Heat waves also endanger golfers

The heat wave in Europe is in full swing. Temperatures above 35 degrees are currently the order of the day in many countries, with some southern European countries such as Spain and Portugal recording temperatures in excess of 40 degrees. Extreme weather, which scientists expect to become more frequent due to climate change and which also affects golf because heat is a burden on health. “The number of patients who had to be treated as inpatients due to heat and sun has doubled in some cases over the past few years,” Gerald Gaß, chairman of the German Hospital Federation (DKG), summed up to the newspapers of the Redaktionsnetzwerk Deutschland.

Heat stress on the golf course a real danger

Due to the relatively high average age of golfers, the risk of overuse injuries such as cardiac arrhythmias is increased in extreme heat. When it’s hot, our heart has to work harder to keep our core body temperature at 37 degrees Celsius. Because the body needs to supply blood not only to the muscles, but also to the skin. The blood then transports the heat generated by the muscles to the surface. For this to happen at the same time, the heart must pump more blood and therefore beat more often. That is why the pulse rate is also accelerated in the heat. Accordingly, the performance is somewhat lower.

Occurrence of heat stress

Heat stress occurs when the body is no longer able to maintain its temperature equilibrium and core temperature rises to the point that other physiological processes are affected. The occurrence of heat stress is conditioned on the one hand by the temperature, but besides that also by the age, sex and cardiovascular fitness of the person and even the medication taken. Tolerance to dehydration is higher in physically fit and young people, while the ability to adapt to heat decreases with age, reduced fitness, and the presence of disease.

Climate change affects outdoor sports

Scientists accurately explained in the sixth Lancet Countdown report, published Oct. 20, 2021, that climate change will also have an increased impact on opportunities for physical activity. “Over the past four decades, the number of hours when it has been too hot for outdoor activities has steadily increased,” note the authors of America’s renowned health magazine.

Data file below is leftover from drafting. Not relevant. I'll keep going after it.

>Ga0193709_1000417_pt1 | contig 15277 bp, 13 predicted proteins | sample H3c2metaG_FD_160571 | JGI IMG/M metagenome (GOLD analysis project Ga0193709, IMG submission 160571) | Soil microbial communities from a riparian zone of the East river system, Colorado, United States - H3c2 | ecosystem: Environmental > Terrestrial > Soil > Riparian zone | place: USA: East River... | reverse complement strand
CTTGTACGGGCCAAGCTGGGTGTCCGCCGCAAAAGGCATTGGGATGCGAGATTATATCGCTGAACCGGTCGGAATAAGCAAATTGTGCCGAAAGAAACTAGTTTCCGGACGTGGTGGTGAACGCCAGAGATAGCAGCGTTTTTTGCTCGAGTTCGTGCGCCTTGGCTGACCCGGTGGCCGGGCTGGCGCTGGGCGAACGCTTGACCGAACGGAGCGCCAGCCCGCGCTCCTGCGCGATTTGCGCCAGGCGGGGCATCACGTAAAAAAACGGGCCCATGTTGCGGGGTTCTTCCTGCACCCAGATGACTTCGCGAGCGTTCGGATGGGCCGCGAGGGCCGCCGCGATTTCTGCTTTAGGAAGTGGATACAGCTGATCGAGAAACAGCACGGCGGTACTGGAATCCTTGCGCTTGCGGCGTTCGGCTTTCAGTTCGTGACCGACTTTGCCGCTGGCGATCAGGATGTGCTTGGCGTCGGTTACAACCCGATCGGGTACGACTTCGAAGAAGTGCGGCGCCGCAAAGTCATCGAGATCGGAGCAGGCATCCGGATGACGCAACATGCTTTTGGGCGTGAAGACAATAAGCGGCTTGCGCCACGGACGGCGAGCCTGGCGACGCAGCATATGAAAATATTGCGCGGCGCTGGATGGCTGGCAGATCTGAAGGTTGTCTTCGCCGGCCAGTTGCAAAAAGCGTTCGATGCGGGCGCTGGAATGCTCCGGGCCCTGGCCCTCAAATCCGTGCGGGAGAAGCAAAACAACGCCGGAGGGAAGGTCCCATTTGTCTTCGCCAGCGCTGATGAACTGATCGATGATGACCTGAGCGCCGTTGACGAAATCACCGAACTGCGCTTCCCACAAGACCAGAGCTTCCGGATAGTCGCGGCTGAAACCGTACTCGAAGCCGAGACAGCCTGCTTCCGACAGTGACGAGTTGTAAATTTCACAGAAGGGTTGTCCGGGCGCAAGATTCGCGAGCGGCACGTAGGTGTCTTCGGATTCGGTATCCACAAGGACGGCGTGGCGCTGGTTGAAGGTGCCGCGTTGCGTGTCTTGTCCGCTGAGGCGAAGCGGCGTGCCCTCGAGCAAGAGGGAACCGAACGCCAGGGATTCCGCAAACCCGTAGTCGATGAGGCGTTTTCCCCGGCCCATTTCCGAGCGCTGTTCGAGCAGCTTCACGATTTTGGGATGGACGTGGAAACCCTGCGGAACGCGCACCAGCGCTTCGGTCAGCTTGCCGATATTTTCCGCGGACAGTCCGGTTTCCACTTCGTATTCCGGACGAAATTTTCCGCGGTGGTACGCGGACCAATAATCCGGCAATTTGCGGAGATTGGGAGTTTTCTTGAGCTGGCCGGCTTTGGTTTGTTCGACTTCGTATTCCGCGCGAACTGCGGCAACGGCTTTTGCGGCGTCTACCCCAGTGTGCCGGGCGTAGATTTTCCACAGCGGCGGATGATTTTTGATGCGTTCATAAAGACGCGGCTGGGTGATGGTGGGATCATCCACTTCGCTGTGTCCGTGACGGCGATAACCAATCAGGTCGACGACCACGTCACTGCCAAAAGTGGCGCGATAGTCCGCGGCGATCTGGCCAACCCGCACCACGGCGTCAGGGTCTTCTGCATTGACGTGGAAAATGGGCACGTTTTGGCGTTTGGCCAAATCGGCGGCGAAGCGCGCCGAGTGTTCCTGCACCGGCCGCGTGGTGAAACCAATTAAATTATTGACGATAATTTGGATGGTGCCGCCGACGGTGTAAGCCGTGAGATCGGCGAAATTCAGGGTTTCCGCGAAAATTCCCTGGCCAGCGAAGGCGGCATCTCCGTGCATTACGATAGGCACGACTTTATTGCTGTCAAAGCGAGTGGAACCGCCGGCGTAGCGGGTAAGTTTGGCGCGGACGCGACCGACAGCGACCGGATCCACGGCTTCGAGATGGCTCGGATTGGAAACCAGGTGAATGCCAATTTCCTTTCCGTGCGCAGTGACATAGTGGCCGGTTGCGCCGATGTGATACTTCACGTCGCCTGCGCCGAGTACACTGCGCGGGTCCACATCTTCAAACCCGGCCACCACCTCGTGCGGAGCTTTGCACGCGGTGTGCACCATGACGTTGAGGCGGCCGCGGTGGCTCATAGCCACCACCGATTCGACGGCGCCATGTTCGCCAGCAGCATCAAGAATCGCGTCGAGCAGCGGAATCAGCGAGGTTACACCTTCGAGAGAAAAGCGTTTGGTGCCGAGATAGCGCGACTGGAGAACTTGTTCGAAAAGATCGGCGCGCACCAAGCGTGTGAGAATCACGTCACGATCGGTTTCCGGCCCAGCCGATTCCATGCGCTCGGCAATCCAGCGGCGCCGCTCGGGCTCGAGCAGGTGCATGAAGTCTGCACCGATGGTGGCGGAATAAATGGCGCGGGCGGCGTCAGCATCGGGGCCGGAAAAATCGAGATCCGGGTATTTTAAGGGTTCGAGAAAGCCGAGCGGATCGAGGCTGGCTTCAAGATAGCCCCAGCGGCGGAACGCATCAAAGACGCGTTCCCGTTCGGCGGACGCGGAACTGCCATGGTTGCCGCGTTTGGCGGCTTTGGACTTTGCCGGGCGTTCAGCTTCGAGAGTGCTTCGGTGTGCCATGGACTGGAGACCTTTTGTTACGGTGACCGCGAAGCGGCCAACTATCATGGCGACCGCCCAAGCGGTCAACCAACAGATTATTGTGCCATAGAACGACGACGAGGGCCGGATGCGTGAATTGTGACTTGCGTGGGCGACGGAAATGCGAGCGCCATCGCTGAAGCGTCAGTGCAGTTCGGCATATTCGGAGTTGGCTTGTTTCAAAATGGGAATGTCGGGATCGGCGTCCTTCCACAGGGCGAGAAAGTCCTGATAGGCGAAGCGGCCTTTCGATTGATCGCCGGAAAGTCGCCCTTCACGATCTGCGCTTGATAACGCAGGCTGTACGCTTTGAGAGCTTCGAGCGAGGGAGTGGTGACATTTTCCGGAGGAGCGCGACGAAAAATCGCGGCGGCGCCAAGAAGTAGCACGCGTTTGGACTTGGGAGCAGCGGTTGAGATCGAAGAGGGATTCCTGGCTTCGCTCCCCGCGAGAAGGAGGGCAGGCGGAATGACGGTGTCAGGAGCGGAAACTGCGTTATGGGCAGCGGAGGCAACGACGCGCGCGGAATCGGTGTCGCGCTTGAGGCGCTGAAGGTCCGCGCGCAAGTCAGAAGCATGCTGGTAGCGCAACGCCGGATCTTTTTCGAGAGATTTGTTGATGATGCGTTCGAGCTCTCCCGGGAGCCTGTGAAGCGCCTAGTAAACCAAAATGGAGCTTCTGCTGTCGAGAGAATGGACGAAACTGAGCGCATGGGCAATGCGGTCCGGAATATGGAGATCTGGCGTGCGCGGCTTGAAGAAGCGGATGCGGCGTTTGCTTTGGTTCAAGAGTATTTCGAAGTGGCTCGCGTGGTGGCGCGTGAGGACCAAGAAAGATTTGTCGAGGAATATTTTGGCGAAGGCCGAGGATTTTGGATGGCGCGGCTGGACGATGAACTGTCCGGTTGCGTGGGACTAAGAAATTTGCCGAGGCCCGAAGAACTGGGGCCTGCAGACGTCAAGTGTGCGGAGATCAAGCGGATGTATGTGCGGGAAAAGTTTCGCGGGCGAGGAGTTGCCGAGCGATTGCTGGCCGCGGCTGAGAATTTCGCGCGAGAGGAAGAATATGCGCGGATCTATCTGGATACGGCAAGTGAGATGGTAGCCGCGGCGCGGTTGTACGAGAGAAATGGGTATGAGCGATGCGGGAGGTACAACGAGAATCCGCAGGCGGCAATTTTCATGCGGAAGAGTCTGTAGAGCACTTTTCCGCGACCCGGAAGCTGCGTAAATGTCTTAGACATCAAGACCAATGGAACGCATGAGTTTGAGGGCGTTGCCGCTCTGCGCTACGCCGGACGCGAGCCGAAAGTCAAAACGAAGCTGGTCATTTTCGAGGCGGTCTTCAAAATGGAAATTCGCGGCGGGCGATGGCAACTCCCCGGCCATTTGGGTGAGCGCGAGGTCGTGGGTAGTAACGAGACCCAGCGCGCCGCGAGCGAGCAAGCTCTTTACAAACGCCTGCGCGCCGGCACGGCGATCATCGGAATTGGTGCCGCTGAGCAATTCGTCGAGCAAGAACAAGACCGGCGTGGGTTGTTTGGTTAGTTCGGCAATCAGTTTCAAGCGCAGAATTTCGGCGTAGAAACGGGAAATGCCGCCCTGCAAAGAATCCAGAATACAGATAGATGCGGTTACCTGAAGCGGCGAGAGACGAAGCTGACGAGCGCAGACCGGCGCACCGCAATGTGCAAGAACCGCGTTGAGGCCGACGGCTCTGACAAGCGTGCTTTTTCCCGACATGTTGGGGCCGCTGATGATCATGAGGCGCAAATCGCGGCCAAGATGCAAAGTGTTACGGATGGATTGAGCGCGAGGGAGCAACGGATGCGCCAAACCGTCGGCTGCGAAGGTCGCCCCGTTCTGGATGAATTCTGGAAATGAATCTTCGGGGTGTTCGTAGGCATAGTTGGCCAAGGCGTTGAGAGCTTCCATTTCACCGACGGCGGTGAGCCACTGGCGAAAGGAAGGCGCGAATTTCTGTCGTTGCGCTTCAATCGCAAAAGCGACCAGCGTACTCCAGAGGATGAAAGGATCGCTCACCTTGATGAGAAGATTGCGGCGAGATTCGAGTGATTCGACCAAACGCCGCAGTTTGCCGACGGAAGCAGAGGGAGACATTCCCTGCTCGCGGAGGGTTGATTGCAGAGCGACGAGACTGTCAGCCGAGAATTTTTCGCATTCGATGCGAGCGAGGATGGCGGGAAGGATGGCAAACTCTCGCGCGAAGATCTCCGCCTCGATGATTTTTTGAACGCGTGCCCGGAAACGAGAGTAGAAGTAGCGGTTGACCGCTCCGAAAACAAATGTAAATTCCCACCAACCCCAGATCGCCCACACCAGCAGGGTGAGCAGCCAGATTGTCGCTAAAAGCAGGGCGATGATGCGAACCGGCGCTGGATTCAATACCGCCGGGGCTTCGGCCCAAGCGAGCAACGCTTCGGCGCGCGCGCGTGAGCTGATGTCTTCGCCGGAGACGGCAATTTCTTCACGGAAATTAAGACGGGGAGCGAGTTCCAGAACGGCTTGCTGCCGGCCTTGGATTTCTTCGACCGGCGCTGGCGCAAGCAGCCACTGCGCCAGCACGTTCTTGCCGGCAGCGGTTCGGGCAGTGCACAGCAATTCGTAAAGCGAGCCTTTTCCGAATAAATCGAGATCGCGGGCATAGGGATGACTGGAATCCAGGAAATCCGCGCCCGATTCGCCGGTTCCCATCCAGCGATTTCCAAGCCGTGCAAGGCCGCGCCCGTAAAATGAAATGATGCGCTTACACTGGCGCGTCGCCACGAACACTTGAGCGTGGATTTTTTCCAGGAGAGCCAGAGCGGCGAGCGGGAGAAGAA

Problems from 83 degrees Fahrenheit plus

The influence of temperature, mugginess and bright sunshine on days with a temperature of more than 83 degrees Fahrenheit was examined. At this temperature level, which is also consistently exceeded on golf courses in the summer, medical professionals advise caution when engaging in outdoor activities, according to the Lancet. Even in highly developed countries such as Austria, Germany and Switzerland, which have a so-called high Human Development Index, the number of hours in which activities are only possible to a very limited extent has increased by 1.5 hours since 1980.

According to the authors, the negative effect of the rise in temperature due to climate change, which primarily affects the over 65 age group, will increasingly undermine the positive effects of outdoor activities on health.

Deaths from heat

At the same time, the Lancet Countdown notes that specifically among seniors, the death rate due to extreme heat also increased massively during the 2018/2019 study period. “It will reach a record high of 345,000 total deaths worldwide in 2019.”

Does golf need heat regulations?

What are the consequences for sport in general of the changes in climate? Some sports associations and sports institutions around the world have already reacted with special heat regulations. However, this mainly affects already hot regions such as Australia or parts of the USA, such as Gulf Australia. In Europe, France is relatively progressive in this area. After major events and functions have already been canceled this week in the Bordeaux area due to excessive heat, sporting events are also affected.

The AK 65 and the little children

Basically, high heat can cause heat stress in any age group. Thinking about the division of the golf classes, especially the age groups Ak65 and Ak 12 are vulnerable groups. In the absence of national or regional golf association recommendations for dealing with extreme heat, it is the responsibility of the tournament organizer to address the potential consequences of heat. Heat stress can have deadly effects. And these are just increasing with the ever-increasing heat waves.